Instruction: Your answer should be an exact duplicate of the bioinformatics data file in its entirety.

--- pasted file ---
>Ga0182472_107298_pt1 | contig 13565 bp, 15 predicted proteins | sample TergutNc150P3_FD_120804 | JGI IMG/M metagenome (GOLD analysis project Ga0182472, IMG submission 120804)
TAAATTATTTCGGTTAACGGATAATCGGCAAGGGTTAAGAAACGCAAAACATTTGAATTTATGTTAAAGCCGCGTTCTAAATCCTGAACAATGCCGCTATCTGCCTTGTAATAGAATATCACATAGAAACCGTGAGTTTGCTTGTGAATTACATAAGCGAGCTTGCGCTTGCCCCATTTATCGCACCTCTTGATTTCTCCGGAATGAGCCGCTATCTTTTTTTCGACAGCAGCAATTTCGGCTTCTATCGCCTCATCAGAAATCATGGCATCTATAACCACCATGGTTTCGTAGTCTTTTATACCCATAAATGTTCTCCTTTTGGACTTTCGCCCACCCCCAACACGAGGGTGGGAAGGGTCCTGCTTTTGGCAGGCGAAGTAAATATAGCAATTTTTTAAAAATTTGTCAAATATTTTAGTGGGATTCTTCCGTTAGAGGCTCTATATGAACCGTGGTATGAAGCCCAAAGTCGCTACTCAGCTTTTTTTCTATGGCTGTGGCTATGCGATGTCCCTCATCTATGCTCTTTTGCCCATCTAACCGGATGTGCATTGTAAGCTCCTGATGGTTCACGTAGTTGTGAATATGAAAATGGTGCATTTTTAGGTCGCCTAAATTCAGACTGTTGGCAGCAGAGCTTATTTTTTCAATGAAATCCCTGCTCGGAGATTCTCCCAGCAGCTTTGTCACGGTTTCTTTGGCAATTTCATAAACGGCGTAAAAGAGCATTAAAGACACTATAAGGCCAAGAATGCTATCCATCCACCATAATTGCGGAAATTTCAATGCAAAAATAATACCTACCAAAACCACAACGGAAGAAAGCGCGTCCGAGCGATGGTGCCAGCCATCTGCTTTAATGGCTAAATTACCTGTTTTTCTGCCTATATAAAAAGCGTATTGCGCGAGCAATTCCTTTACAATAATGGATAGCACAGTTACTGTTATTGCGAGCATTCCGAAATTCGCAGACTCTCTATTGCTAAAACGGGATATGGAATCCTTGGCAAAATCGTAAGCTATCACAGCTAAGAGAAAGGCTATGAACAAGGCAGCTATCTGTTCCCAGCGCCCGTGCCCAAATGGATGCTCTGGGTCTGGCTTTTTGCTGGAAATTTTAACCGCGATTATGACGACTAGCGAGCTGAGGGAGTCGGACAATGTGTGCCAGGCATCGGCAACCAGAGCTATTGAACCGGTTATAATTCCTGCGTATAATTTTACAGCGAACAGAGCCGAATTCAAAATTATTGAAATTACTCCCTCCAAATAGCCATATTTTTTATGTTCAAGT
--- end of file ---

>Ga0182472_107298_pt1 | contig 13565 bp, 15 predicted proteins | sample TergutNc150P3_FD_120804 | JGI IMG/M metagenome (GOLD analysis project Ga0182472, IMG submission 120804)
TAAATTATTTCGGTTAACGGATAATCGGCAAGGGTTAAGAAACGCAAAACATTTGAATTTATGTTAAAGCCGCGTTCTAAATCCTGAACAATGCCGCTATCTGCCTTGTAATAGAATATCACATAGAAACCGTGAGTTTGCTTGTGAATTACATAAGCGAGCTTGCGCTTGCCCCATTTATCGCACCTCTTGATTTCTCCGGAATGAGCCGCTATCTTTTTTTCGACAGCAGCAATTTCGGCTTCTATCGCCTCATCAGAAATCATGGCATCTATAACCACCATGGTTTCGTAGTCTTTTATACCCATAAATGTTCTCCTTTTGGACTTTCGCCCACCCCCAACACGAGGGTGGGAAGGGTCCTGCTTTTGGCAGGCGAAGTAAATATAGCAATTTTTTAAAAATTTGTCAAATATTTTAGTGGGATTCTTCCGTTAGAGGCTCTATATGAACCGTGGTATGAAGCCCAAAGTCGCTACTCAGCTTTTTTTCTATGGCTGTGGCTATGCGATGTCCCTCATCTATGCTCTTTTGCCCATCTAACCGGATGTGCATTGTAAGCTCCTGATGGTTCACGTAGTTGTGAATATGAAAATGGTGCATTTTTAGGTCGCCTAAATTCAGACTGTTGGCAGCAGAGCTTATTTTTTCAATGAAATCCCTGCTCGGAGATTCTCCCAGCAGCTTTGTCACGGTTTCTTTGGCAATTTCATAAACGGCGTAAAAGAGCATTAAAGACACTATAAGGCCAAGAATGCTATCCATCCACCATAATTGCGGAAATTTCAATGCAAAAATAATACCTACCAAAACCACAACGGAAGAAAGCGCGTCCGAGCGATGGTGCCAGCCATCTGCTTTAATGGCTAAATTACCTGTTTTTCTGCCTATATAAAAAGCGTATTGCGCGAGCAATTCCTTTACAATAATGGATAGCACAGTTACTGTTATTGCGAGCATTCCGAAATTCGCAGACTCTCTATTGCTAAAACGGGATATGGAATCCTTGGCAAAATCGTAAGCTATCACAGCTAAGAGAAAGGCTATGAACAAGGCAGCTATCTGTTCCCAGCGCCCGTGCCCAAATGGATGCTCTGGGTCTGGCTTTTTGCTGGAAATTTTAACCGCGATTATGACGACTAGCGAGCTGAGGGAGTCGGACAATGTGTGCCAGGCATCGGCAACCAGAGCTATTGAACCGGTTATAATTCCTGCGTATAATTTTACAGCGAACAGAGCCGAATTCAAAATTATTGAAATTACTCCCTCCAAATAGCCATATTTTTTATGTTCAAGT